Keep all whining and gossip to a minimum. You can’t stop people coming to you with their gossip, but you can refuse to EVER dis a colleague yourself. No matter how stupid your director is being, you hurt the morale of your assistants and actors if you appear to think your show is going over a cliff. Even when it is, keep the pep talks up about how good some aspect of the experience will be. Act like you think the glass is half full, even if you privately think it is totally empty.

If you are in a faculty position at a university, for heaven’s sake, PUBLISH. Get a Ph.D. if you can, do displays of your costumes at the university art gallery, treat your classes and research obligations seriously. Accept the horror of being the Dept chair at least once, and do faculty senate, Union office holding, and committee work. Don’t do these all at once, but you should be doing at least a trickle of this stuff in any given year. Don’t expect to ever get tenure if you don’t. Even if your colleagues understand you are buried under a mountain of fabric in the basement, the university wide promotion and tenure committee will never excuse the omission.

Don’t bury yourself under a mountain of fabric in the basement all the time. Every show need not be done in such a way to max out your staff or yourself. This is not a competition for seeing who can get most burnt out before each show opens. Always think about ways to make the designs less labor intensive. Just because you have the skills to make perfect period wear, does not mean you need do it all the time. You don’t need to build a costume to last 10 years if it is only getting used for five performances and three rehearsals. If you do one show a year for your theatre where everyone says “wow” about your designs, and the rest of your show designs are low-key and let either the actors, lighting, or set grab the limelight, everyone will be grateful, and you will have time to breathe.

Use your budget for the purpose of saying “no” and saving time. Spend money on things that save you time (pre-beaded thrift store items, good ready-mades, pre-ruffled trims, rentals), not that tasty fabric that makes you want to do extra sewing. When you are pressured by a director to come up with far more costumes than can reasonably be made by you, explain how you will have to either keep them simple, rent them, or pull from stock in order to not waste the budget. Get them to prioritize what costumes are most important, and what they see as filler, and you will be amazed at how much of a show they view as filler, or walking scenery, that can recede in importance, and work for you.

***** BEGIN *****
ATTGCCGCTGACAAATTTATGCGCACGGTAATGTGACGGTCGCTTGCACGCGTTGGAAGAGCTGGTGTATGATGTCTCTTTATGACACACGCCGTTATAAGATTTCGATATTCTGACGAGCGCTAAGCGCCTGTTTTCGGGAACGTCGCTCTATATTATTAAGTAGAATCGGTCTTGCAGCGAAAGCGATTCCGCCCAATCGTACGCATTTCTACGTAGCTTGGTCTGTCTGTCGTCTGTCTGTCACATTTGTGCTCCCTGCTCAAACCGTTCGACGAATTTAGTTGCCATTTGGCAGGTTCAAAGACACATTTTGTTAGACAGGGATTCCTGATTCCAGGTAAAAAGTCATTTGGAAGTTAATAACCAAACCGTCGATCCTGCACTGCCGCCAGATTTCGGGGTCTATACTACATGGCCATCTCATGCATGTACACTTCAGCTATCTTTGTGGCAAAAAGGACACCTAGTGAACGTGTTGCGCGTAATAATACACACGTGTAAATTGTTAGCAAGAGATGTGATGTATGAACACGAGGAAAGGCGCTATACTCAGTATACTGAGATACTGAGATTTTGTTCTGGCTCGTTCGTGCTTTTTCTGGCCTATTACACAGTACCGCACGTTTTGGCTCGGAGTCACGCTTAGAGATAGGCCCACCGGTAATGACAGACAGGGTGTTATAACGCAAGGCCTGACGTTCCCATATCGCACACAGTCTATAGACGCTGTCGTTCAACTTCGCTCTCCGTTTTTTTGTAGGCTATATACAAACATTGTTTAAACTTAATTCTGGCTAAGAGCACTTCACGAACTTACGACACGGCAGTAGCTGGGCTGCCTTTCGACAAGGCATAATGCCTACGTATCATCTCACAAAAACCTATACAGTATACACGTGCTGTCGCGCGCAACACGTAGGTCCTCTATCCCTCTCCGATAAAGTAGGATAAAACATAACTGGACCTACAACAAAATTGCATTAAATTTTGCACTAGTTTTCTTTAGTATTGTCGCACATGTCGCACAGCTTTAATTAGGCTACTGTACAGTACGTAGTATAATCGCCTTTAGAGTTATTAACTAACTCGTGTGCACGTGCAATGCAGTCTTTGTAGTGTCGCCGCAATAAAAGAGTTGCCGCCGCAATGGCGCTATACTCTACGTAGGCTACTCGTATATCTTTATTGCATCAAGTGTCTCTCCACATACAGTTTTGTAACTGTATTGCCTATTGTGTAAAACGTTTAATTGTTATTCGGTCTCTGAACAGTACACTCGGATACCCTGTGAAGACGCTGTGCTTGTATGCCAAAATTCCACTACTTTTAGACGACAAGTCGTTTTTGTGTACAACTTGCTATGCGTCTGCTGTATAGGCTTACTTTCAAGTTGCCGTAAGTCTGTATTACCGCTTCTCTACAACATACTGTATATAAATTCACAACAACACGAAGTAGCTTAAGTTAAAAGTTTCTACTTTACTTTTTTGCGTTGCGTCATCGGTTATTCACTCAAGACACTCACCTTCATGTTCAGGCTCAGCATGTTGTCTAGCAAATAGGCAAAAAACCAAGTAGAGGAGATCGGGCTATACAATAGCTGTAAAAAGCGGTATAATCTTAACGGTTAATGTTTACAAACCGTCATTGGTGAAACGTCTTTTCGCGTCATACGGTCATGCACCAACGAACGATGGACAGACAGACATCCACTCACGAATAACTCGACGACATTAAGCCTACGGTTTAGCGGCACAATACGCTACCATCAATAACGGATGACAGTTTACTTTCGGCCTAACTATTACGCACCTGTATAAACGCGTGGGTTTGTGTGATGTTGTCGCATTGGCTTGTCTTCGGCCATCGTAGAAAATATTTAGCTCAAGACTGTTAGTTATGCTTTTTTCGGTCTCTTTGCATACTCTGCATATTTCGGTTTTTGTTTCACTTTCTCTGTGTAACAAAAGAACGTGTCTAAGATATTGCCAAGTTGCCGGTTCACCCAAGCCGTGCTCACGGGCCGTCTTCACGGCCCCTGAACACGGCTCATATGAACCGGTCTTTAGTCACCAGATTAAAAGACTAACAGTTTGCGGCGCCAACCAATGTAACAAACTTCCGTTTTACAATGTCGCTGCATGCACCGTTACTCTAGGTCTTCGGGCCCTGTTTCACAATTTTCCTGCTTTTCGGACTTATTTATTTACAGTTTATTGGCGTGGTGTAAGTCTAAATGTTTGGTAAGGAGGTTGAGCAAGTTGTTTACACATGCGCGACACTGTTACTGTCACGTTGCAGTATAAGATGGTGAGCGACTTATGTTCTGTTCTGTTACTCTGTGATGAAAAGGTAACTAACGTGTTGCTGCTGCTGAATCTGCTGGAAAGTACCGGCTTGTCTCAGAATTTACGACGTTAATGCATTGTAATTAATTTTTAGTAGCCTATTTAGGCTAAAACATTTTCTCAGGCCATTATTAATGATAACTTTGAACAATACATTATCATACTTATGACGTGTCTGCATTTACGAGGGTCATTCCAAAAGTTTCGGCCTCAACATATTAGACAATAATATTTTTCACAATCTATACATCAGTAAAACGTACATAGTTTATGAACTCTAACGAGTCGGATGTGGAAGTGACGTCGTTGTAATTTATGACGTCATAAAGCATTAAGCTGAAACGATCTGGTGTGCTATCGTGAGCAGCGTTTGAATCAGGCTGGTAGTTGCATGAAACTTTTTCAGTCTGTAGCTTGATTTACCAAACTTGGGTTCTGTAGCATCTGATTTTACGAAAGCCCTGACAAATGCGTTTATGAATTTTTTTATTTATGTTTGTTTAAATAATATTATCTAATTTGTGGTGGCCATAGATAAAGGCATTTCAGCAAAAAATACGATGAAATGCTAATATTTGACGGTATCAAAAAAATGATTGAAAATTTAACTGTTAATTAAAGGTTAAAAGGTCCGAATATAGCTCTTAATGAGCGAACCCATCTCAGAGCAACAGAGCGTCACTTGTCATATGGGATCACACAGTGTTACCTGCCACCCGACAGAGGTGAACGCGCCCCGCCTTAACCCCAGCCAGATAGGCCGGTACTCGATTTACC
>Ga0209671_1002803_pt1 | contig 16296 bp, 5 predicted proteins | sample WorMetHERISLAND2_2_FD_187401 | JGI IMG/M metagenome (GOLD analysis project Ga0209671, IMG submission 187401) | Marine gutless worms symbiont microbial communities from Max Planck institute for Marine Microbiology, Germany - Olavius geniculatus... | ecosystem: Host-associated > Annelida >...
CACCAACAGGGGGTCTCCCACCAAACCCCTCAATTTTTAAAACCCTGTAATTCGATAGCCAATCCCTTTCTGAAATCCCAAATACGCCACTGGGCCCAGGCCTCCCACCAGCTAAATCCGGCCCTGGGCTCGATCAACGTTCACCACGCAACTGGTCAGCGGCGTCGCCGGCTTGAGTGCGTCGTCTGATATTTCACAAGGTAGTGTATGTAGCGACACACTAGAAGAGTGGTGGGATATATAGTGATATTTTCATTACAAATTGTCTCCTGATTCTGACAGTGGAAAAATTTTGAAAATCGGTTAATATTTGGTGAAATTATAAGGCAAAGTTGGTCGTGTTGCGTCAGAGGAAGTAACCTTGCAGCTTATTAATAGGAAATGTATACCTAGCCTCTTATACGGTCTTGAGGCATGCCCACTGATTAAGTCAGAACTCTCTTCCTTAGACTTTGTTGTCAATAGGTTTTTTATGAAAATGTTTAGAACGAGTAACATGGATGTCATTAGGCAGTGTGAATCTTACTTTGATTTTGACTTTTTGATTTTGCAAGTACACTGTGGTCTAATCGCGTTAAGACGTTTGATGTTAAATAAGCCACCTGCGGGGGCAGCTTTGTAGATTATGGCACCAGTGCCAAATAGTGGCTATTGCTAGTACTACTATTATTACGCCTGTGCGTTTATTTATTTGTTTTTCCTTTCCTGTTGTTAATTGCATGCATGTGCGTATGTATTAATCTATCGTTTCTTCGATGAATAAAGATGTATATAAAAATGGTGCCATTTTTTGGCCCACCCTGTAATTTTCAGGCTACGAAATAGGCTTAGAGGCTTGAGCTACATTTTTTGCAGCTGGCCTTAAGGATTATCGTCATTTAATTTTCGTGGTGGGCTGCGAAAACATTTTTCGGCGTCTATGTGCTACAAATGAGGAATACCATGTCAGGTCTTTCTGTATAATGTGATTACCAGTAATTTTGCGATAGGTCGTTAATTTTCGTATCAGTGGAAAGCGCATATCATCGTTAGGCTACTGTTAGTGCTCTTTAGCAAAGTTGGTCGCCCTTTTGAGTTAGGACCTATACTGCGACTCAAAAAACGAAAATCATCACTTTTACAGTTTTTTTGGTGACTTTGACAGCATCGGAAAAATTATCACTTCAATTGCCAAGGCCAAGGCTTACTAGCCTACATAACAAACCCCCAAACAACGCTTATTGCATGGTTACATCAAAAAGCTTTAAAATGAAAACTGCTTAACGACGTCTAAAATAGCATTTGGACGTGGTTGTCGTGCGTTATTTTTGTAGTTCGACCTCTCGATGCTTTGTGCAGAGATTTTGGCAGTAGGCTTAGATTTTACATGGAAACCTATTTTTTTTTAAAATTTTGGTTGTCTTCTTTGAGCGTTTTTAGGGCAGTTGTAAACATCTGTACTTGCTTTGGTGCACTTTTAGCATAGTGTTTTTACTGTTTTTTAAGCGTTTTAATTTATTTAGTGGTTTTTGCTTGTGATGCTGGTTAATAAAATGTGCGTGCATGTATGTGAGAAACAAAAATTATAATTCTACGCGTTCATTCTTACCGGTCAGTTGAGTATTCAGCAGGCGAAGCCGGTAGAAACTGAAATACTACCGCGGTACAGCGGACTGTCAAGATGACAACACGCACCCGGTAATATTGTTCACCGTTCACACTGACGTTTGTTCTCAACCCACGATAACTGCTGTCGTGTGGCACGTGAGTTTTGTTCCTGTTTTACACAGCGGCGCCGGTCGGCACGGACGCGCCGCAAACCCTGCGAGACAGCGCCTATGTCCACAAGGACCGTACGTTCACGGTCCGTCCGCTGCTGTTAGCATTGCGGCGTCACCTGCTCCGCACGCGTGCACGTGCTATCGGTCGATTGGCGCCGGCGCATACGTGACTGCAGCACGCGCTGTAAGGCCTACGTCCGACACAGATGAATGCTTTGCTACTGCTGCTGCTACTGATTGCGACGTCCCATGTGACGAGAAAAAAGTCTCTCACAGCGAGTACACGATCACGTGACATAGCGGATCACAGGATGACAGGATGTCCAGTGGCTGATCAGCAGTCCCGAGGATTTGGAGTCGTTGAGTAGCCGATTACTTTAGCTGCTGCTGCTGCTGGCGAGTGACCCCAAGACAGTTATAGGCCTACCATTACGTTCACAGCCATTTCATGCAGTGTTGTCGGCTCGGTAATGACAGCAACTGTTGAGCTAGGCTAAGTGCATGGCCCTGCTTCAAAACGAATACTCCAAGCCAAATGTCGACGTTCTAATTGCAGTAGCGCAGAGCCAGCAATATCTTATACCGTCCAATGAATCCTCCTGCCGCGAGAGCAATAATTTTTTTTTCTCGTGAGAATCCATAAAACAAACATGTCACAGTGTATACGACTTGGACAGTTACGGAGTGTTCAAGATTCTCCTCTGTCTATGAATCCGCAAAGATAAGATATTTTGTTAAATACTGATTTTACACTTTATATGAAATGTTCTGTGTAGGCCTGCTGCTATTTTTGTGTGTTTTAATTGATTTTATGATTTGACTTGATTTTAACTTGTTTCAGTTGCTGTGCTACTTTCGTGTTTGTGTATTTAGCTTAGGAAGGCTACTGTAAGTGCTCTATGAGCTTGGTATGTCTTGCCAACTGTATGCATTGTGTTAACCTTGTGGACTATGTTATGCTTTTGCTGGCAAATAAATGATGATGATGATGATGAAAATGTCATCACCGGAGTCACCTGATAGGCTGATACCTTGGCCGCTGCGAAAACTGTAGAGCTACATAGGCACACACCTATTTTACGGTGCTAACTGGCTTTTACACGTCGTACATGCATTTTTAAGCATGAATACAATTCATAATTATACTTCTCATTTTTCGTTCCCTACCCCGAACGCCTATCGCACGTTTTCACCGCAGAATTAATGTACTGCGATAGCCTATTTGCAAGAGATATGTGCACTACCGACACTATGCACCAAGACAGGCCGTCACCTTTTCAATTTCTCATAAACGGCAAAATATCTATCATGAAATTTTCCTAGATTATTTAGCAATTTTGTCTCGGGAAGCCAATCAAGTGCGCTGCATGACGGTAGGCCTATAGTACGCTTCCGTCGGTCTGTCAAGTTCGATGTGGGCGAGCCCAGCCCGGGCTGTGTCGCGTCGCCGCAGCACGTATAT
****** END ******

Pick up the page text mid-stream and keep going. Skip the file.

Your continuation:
These tips can help you do less work and get taken more seriously. Salary, of course, is based on market value, which is the pits in any female profession, especially one as desirable as this one seems to be for so many. Your market value will depend on many factors, (education, experience, reputation, pool of area talent) but much more of the variable is the actual place of work. Universities and colleges end up paying tenure track costume faculty like low end faculty (starting $35,000) and staff like low end part time staff (starting $10,000), regional theatres pay less usually, and community theatres often don’t pay at all. Union work pays decently if you can get it, and is hourly. Generally the higher up the theatre is in the status order, the better paid the staff, and vice versa.

Because there are so many willing would-be costumers, nearly any theatre can get a costume designer practically for free, but the quality that is produced is not always reliable since people working for free or nearly are usually just learning their trade. Many “free” community theatre costumers are great, but the great ones have more sense than to take on every show, and the slow learners fill the gaps. The more $$$ a theatre spends on a designer and staff the more likely they will attract those with experience and talent to match the salary. So my answer about how much should the theatre spend: As much as they can afford, and be sure it is as much (or little) as the lighting or set designer makes unless you want a lot of resentment among the design staff.